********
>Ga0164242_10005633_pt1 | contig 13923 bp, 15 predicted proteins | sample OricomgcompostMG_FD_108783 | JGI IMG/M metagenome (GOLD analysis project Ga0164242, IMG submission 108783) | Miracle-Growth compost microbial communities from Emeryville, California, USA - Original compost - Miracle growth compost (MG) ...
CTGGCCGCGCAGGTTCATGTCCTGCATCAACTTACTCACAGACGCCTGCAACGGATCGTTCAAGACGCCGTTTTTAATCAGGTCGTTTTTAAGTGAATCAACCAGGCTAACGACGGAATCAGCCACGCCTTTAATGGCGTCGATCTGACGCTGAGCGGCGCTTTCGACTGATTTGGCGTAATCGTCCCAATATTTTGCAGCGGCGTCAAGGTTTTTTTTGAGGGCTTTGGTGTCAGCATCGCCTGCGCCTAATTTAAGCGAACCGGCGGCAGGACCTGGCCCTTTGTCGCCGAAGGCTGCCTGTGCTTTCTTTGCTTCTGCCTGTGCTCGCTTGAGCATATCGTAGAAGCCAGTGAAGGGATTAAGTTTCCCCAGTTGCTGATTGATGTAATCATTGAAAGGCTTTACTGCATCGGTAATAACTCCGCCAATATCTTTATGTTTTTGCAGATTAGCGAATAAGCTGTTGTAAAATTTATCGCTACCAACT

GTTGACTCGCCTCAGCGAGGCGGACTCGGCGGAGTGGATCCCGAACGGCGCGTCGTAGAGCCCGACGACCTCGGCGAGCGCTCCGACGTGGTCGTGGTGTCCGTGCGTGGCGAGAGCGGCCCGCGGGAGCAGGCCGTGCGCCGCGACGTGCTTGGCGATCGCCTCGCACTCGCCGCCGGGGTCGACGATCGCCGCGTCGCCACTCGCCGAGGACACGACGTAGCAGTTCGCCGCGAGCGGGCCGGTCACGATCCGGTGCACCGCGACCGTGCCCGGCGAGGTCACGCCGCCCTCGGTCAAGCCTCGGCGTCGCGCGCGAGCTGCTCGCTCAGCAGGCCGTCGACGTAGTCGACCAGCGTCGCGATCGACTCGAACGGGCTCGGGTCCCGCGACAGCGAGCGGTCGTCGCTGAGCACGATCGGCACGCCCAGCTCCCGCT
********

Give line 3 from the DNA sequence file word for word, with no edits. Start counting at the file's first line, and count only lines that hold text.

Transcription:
GTTGACTCGCCTCAGCGAGGCGGACTCGGCGGAGTGGATCCCGAACGGCGCGTCGTAGAGCCCGACGACCTCGGCGAGCGCTCCGACGTGGTCGTGGTGTCCGTGCGTGGCGAGAGCGGCCCGCGGGAGCAGGCCGTGCGCCGCGACGTGCTTGGCGATCGCCTCGCACTCGCCGCCGGGGTCGACGATCGCCGCGTCGCCACTCGCCGAGGACACGACGTAGCAGTTCGCCGCGAGCGGGCCGGTCACGATCCGGTGCACCGCGACCGTGCCCGGCGAGGTCACGCCGCCCTCGGTCAAGCCTCGGCGTCGCGCGCGAGCTGCTCGCTCAGCAGGCCGTCGACGTAGTCGACCAGCGTCGCGATCGACTCGAACGGGCTCGGGTCCCGCGACAGCGAGCGGTCGTCGCTGAGCACGATCGGCACGCCCAGCTCCCGCT